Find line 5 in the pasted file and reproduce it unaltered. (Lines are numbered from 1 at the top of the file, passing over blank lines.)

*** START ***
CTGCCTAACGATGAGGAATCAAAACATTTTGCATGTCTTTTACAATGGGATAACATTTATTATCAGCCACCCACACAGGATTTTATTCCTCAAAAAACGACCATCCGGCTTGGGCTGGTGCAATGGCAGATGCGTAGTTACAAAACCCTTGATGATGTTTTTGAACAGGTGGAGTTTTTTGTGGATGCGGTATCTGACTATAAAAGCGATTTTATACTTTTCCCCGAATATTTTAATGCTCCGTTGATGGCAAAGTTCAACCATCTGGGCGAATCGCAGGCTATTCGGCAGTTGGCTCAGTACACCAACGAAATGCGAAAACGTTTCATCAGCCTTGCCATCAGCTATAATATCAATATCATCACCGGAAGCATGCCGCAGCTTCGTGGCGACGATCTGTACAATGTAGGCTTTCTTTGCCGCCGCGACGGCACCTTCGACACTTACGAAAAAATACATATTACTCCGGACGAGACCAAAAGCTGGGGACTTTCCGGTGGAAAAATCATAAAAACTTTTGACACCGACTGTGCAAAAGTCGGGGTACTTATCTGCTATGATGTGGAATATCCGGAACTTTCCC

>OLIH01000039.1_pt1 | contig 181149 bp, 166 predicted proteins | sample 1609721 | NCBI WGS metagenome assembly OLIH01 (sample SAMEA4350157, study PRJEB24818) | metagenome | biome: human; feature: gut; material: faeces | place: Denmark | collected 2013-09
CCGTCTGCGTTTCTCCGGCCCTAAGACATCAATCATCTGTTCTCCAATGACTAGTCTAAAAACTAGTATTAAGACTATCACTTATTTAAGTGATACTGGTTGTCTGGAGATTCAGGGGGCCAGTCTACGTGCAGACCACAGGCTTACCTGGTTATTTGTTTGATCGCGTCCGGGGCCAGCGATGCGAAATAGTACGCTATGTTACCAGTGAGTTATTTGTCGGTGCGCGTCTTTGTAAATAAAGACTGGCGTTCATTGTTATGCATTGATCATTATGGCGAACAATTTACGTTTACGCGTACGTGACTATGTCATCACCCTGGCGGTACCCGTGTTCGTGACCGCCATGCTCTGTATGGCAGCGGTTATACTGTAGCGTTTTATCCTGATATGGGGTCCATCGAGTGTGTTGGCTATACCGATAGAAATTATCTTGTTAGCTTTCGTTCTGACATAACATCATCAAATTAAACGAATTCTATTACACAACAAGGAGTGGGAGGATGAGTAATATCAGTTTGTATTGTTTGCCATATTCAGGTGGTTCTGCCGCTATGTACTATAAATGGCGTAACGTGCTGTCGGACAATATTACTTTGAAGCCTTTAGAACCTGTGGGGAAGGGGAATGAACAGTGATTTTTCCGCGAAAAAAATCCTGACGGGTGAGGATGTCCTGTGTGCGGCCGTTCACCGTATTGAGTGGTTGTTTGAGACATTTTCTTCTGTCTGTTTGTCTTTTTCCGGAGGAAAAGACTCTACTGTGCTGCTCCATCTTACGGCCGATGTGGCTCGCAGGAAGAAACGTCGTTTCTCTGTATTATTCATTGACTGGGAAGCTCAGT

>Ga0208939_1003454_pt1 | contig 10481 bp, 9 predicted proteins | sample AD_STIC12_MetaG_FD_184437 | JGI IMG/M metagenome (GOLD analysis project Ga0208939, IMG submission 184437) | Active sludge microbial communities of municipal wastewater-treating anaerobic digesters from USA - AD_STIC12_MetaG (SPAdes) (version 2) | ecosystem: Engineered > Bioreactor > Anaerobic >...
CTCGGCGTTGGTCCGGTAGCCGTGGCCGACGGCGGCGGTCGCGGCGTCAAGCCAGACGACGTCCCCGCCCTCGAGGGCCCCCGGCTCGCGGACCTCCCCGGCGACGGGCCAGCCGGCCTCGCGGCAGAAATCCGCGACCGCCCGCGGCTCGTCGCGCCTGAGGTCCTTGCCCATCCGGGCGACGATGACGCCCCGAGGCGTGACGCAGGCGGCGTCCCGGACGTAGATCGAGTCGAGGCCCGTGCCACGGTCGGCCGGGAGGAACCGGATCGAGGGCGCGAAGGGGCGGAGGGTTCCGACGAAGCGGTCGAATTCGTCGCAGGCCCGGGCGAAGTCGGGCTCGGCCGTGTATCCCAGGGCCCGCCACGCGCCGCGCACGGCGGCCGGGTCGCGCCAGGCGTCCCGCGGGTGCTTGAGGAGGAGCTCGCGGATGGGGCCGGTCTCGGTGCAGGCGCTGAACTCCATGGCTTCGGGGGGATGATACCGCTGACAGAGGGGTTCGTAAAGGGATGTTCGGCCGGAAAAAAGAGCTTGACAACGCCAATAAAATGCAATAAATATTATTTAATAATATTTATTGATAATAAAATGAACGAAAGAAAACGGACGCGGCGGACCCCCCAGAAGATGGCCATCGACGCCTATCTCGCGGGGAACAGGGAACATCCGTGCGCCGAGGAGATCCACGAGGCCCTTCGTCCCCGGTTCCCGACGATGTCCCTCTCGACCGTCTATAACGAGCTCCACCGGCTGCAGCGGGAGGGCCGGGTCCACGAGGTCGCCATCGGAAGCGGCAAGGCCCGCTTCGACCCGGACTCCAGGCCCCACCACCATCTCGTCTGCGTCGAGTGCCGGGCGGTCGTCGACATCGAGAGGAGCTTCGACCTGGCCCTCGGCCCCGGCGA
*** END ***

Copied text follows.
CTCGGCGTTGGTCCGGTAGCCGTGGCCGACGGCGGCGGTCGCGGCGTCAAGCCAGACGACGTCCCCGCCCTCGAGGGCCCCCGGCTCGCGGACCTCCCCGGCGACGGGCCAGCCGGCCTCGCGGCAGAAATCCGCGACCGCCCGCGGCTCGTCGCGCCTGAGGTCCTTGCCCATCCGGGCGACGATGACGCCCCGAGGCGTGACGCAGGCGGCGTCCCGGACGTAGATCGAGTCGAGGCCCGTGCCACGGTCGGCCGGGAGGAACCGGATCGAGGGCGCGAAGGGGCGGAGGGTTCCGACGAAGCGGTCGAATTCGTCGCAGGCCCGGGCGAAGTCGGGCTCGGCCGTGTATCCCAGGGCCCGCCACGCGCCGCGCACGGCGGCCGGGTCGCGCCAGGCGTCCCGCGGGTGCTTGAGGAGGAGCTCGCGGATGGGGCCGGTCTCGGTGCAGGCGCTGAACTCCATGGCTTCGGGGGGATGATACCGCTGACAGAGGGGTTCGTAAAGGGATGTTCGGCCGGAAAAAAGAGCTTGACAACGCCAATAAAATGCAATAAATATTATTTAATAATATTTATTGATAATAAAATGAACGAAAGAAAACGGACGCGGCGGACCCCCCAGAAGATGGCCATCGACGCCTATCTCGCGGGGAACAGGGAACATCCGTGCGCCGAGGAGATCCACGAGGCCCTTCGTCCCCGGTTCCCGACGATGTCCCTCTCGACCGTCTATAACGAGCTCCACCGGCTGCAGCGGGAGGGCCGGGTCCACGAGGTCGCCATCGGAAGCGGCAAGGCCCGCTTCGACCCGGACTCCAGGCCCCACCACCATCTCGTCTGCGTCGAGTGCCGGGCGGTCGTCGACATCGAGAGGAGCTTCGACCTGGCCCTCGGCCCCGGCGA